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Ketamine Therapy And A New Emotional Language: Don’t Just Stand There, Feel Something

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Hello and welcome. It is Susan from

As a brief summary, I write about my experiences and journey with Ketamine Therapy on my website, The Injection and Infusion Clinic of Albuquerque, and also for The Boise Ketamine Clinic. I have a long history with treatment resistant depression and anxiety disorders. My personal mental health care resume includes numerous failed medication cocktails, ECT, Cognitive Behavior Therapy, Talk Therapy and hospitalizations. I admit I understand how all of these treatments could potentially help, but they never did for me. It was a little over two and half years ago that I was introduced to Ketamine for depression. I am alive today because of a drug that is raising many questions and concerns from the professional world.

If you have been following along with my blogs you know that I have been struggling lately with staying healthy. I wrote about my recent fall into that bitter, cold, lonely, blackness called clinical depression, Ketamine Treatments And Benzodiazepines: My Journey And Discoveries. The reason I mention my last blog is because I hinted at a future writing on what I refer to as my new emotional language. I have been really looking forward to this topic of redefining what depression is for me now. It has been confusing. It is still frustrating at times. All my life, my world has been colored by the burden of mental illness. An illness I feel has made it impossible to feel a vast number of emotions. I clumped all types of feelings as being a definition of the term depression. If I felt disappointed I quickly classified that sensation as a symptom of depression. I did this time and time again. I would feel frustrated, I must be depressed. I cried during a commercial or a movie that, must mean I am depressed. If I thought poorly of someone, or was hurt by a stranger, it was because of my depression clouding my experience. I, of course, did not become aware of just how many emotions I named depression until I started getting Ketamine therapy. It is because of the effects of Ketamine that I can separate myself from my illness. I get to step outside of myself and find clarity where once only suicide resided. I don’t want to get side tracked on the discussion of the disassociative effects of Ketamine, that is a topic for another blog. I will just comment that because of the way Ketamine allows me freedom from my illness, I am capable of feeling an array of emotions. I have literally been forced to learn the differences between the words sad, happy, bitter, angry, resentful, disappointed, mad, glad, blue, heavy-hearted, bad day, tired, sick, exhausted, frustrated, down, unhappy, outraged, anxious, excited, ashamed, and the list goes on and on. In my past, these feelings were put into two categories: depressed and tolerable. It has been so strange. A lesson I was so unaware I needed to learn because of my love of words and their meanings.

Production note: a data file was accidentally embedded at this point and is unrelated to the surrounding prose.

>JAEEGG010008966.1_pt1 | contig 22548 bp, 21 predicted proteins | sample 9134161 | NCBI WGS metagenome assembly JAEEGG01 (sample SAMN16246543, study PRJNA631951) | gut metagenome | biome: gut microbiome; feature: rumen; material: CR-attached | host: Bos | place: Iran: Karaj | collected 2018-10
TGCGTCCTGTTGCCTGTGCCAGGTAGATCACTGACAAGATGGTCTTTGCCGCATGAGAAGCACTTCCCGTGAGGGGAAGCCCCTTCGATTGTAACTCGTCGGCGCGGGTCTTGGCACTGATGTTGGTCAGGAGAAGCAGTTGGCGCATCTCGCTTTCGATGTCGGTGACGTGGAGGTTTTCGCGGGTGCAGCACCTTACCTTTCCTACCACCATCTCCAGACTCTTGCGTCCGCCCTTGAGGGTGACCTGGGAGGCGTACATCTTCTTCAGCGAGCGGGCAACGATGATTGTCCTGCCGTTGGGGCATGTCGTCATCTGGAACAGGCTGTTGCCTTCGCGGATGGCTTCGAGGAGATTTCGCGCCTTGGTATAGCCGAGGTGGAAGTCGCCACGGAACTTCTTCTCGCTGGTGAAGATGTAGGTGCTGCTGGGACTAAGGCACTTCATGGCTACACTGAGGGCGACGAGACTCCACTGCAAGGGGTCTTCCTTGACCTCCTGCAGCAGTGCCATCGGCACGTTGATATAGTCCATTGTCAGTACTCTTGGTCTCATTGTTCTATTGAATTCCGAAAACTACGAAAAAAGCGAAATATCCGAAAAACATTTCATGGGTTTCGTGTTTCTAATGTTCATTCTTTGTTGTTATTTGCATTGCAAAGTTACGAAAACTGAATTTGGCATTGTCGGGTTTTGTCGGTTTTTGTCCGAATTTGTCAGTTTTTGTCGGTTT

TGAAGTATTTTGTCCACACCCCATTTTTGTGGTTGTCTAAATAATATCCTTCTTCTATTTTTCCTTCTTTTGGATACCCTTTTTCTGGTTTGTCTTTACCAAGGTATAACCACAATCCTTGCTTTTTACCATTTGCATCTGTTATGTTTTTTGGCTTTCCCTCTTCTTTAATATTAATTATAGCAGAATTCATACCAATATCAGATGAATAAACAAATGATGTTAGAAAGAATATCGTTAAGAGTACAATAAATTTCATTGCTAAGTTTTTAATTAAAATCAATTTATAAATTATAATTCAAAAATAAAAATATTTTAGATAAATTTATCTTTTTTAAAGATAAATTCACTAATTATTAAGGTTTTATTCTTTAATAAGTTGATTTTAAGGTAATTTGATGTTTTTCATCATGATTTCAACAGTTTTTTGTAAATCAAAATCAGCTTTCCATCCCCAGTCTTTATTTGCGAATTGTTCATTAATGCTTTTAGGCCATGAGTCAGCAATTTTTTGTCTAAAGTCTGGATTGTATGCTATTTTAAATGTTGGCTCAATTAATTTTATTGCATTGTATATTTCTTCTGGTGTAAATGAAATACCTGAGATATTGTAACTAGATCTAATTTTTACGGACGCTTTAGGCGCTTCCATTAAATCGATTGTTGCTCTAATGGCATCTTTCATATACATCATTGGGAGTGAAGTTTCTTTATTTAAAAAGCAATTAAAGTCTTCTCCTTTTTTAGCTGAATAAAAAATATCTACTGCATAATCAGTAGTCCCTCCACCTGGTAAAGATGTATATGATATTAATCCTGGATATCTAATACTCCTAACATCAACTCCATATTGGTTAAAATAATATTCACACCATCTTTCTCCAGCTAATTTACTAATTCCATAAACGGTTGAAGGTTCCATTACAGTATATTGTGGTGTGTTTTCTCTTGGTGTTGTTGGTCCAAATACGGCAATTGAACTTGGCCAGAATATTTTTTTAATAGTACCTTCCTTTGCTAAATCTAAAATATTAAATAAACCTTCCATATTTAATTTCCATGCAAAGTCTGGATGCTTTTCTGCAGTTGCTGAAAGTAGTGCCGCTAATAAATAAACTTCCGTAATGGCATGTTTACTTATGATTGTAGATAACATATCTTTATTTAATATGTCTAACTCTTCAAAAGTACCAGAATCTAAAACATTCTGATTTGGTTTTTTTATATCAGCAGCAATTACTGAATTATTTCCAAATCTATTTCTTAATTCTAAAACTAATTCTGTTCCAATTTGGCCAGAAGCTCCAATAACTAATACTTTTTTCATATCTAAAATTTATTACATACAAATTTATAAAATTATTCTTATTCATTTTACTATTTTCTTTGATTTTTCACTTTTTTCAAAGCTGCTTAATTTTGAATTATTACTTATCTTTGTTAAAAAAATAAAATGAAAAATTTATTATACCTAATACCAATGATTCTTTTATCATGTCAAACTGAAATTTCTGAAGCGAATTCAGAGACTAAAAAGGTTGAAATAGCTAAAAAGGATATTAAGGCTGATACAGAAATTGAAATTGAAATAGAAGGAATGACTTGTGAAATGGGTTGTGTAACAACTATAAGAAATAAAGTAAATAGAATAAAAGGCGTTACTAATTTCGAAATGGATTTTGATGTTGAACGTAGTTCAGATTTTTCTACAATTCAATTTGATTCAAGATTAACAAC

Unfortunately, I often confuse my emotions. If I am exhausted, I often mislabel this emotion as depression. I equate many, many feelings for depression. I am learning. Ketamine allows me to recognize the slight variances in my feelings, and this has been beneficial in understanding myself and how depression has affected my life.

I have a goal. I want to eliminate the word depressed from my vocabulary. I only allow myself to describe how I am doing as depressed if I am spending too much time entertaining suicidal thoughts. I search my bank of words and try to redefine my perceptions.

I have spoken to my doctor on many occasions in regards to learning a whole new language and differentiating the subtlety between all these refreshing emotional nuances. I spend a lot of time taking inventory of my feelings and trying really hard to not define every negative emotion I feel as depression. This has been my past. I believe I was not aware of my inability to feel a wide range of feelings. I have made a point of only using the word depressed when the heaviness becomes so unbearable for me that the only appropriate choice in the dictionary is the word depressed. When I lose sight of all hope. I am fortunate that since I was introduced to Ketamine for depression, I have been actively able to understand the various differences in my thoughts and feelings. I am no longer numb. I am feeling.